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NCJRS Abstract

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NCJ Number: 78715 Find in a Library
Title: Compliance and Enforcement Programs of the Drug Enforcement Administration (From Problems of Drug Dependence, 1980, P 27-35, 1981, Louis S Harris, ed.)
Author(s): R W Buzzeo
Corporate Author: Drug Enforcement Admin
US Dept of Justice
United States of America
Date Published: 1981
Page Count: 9
Sponsoring Agency: Drug Enforcement Admin
Springfield, VA 22152
National Institute of Justice/
Rockville, MD 20849
Superintendent of Documents, GPO
Washington, DC 20402
Sale Source: Superintendent of Documents, GPO
Washington, DC 20402
United States of America

National Institute of Justice/
NCJRS paper reproduction
Box 6000, Dept F
Rockville, MD 20849
United States of America
Document: PDF
Language: English
Country: United States of America
Annotation: Efforts of the Federal Drug Enforcement Administration (DEA) to deal with the diversion of drugs into illegitimate channels at the licensed practitioner level are described, and tactics for countering the increased supply of Southwest Asian heroin are discussed.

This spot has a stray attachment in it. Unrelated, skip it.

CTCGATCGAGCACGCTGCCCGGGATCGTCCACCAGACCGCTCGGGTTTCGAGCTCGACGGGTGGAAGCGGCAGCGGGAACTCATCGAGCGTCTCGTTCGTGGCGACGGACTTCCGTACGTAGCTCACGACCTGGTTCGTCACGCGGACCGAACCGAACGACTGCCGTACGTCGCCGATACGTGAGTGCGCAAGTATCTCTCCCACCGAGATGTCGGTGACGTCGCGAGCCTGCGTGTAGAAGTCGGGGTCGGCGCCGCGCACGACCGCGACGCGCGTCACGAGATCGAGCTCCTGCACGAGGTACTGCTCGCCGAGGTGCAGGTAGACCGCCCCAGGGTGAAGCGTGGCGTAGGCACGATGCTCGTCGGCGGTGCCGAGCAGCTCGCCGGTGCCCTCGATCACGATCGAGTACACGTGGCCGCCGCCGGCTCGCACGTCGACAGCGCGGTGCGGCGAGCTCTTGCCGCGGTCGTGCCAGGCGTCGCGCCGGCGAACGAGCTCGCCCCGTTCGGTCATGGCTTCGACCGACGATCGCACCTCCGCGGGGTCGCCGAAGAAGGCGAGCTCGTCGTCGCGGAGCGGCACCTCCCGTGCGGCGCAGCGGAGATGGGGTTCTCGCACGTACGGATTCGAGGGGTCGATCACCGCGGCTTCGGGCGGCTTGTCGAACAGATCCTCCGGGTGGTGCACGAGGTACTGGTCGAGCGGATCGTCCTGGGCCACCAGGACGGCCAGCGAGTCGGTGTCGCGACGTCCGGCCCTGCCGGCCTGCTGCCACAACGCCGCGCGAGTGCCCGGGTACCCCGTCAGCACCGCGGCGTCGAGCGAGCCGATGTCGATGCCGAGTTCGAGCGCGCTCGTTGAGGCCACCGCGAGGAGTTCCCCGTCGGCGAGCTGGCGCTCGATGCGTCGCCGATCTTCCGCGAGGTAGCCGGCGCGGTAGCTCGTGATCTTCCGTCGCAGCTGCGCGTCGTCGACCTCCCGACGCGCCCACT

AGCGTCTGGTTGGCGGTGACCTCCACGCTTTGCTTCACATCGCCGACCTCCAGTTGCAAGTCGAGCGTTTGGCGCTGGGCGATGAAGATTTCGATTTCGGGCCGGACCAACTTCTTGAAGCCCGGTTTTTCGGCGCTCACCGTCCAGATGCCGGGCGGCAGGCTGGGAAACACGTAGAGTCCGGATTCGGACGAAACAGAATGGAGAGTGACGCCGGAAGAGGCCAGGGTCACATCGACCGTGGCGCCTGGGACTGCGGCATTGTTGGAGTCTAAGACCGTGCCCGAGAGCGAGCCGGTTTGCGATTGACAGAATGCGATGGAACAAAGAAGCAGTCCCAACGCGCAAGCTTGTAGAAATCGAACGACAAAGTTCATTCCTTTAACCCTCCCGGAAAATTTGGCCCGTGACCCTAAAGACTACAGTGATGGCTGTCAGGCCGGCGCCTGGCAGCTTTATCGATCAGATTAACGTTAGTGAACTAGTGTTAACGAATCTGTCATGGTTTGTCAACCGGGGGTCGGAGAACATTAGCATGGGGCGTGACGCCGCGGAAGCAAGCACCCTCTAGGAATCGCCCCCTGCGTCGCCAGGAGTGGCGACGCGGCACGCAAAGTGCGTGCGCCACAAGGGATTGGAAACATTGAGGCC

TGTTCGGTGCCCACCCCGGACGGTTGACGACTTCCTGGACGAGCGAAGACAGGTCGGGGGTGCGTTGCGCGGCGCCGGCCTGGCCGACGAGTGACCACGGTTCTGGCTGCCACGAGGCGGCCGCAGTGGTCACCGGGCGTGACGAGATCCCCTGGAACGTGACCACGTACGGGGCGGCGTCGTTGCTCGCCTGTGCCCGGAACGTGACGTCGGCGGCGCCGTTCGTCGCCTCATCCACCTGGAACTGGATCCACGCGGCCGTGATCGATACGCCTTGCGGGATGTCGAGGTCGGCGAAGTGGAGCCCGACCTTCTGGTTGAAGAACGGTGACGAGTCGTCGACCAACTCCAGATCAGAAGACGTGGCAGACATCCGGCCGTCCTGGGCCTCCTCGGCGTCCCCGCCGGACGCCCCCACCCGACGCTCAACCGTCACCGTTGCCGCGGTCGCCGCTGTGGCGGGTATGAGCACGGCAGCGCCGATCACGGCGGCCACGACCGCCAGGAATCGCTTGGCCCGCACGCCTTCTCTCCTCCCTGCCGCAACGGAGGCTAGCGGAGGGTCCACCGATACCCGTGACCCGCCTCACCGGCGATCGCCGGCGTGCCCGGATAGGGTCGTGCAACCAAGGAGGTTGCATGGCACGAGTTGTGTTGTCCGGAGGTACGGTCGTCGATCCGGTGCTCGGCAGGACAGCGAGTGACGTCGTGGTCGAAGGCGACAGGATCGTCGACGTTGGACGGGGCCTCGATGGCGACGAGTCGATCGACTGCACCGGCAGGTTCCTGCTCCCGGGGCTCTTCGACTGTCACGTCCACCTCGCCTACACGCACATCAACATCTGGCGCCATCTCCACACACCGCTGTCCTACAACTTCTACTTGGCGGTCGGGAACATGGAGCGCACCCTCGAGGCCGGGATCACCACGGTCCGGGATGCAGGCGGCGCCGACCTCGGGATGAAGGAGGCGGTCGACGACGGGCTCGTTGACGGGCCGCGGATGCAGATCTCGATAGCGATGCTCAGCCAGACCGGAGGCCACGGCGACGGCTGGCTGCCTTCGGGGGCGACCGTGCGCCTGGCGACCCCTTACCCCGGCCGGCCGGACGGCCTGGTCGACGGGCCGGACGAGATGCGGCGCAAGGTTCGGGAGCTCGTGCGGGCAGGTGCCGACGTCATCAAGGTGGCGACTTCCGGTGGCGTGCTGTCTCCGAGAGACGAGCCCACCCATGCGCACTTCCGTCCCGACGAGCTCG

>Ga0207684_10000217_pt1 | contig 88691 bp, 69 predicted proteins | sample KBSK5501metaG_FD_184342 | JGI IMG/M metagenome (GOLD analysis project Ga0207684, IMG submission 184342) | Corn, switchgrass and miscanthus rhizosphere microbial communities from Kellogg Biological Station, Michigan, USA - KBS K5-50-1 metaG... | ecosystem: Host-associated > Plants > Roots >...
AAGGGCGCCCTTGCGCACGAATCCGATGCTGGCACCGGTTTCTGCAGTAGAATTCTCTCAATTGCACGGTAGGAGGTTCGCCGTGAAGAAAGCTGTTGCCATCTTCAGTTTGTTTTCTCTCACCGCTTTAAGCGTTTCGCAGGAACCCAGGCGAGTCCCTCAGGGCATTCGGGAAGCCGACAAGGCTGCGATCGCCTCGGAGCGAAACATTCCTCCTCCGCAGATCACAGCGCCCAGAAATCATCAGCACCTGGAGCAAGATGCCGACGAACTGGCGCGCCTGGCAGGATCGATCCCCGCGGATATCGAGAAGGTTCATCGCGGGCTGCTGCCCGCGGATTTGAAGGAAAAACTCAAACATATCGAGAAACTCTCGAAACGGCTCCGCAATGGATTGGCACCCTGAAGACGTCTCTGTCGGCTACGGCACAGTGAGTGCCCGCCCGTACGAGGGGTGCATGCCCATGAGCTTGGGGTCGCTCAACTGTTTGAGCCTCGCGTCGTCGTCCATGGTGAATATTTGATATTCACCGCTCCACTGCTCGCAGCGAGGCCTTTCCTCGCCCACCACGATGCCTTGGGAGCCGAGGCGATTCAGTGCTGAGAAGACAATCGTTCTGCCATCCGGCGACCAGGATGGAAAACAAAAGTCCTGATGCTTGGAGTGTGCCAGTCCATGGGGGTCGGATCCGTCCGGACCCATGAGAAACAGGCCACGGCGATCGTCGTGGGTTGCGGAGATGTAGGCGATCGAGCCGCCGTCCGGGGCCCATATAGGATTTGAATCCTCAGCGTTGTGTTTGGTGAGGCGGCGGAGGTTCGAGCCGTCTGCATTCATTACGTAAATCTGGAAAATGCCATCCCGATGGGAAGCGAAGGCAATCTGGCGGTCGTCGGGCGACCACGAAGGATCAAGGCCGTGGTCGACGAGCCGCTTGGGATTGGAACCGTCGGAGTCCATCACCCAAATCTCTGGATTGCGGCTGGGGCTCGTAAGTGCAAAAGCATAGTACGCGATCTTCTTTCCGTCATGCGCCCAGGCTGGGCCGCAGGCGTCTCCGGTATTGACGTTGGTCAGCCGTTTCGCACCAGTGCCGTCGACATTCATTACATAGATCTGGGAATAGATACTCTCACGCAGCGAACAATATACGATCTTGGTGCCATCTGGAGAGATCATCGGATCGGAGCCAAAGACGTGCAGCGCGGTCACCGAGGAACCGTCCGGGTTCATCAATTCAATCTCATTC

Abstract: The diversion of drugs from licit to illicit channels has been reduced at the manufacturer and distributor levels as a direct result of regulatory requirements under the Controlled Substances Act and Federal and State efforts. The same results have not been achieved at the practitioner level (i.e., physicians, pharmacies, researchers, hospitals, and clinics). DEA has embarked on a program called 'Operation Script,' a cooperative effort that combines the resources of DEA and State drug agencies in targeting for extensive investigation 94 preselected pharmacies and physicians in 22 States. As part of its State assistance, the DEA has developed a State criminal investigation operation aimed at prosecuting willful retail registrant diverters. A spin-off of this program is the application of computer technology to identify problem drugs and problem registrants for investigation. To assist pharmacists concerned about the alarming increase in pharmacy thefts, the DEA has initiated a Pharmacy Theft Prevention Program which is available to all communities. In addition, DEA has been working with the various medical associations in developing prescription guidelines that would guard against indiscriminate prescribing of drugs. Moreover, DEA has recently established a Special Action Office/Southwest Asian Heroin to cooperate with law enforcement agencies in Europe and North America in countering the increased trafficking of heroin from Southwest Asia. No references are cited.
Index Term(s): Afghanistan; Drug Enforcement Administration (DEA); Drug law enforcement; Drug law enforcement units; Drug sources; Heroin; Illegal dispensing of licit drugs; Iran; Pakistan
Note: Paper presented at the 42nd Annual Scientific Meeting, The Committee on Problems of Drug Dependence, Inc., Hyannis, Massachusetts, on June 16-19, 1980.
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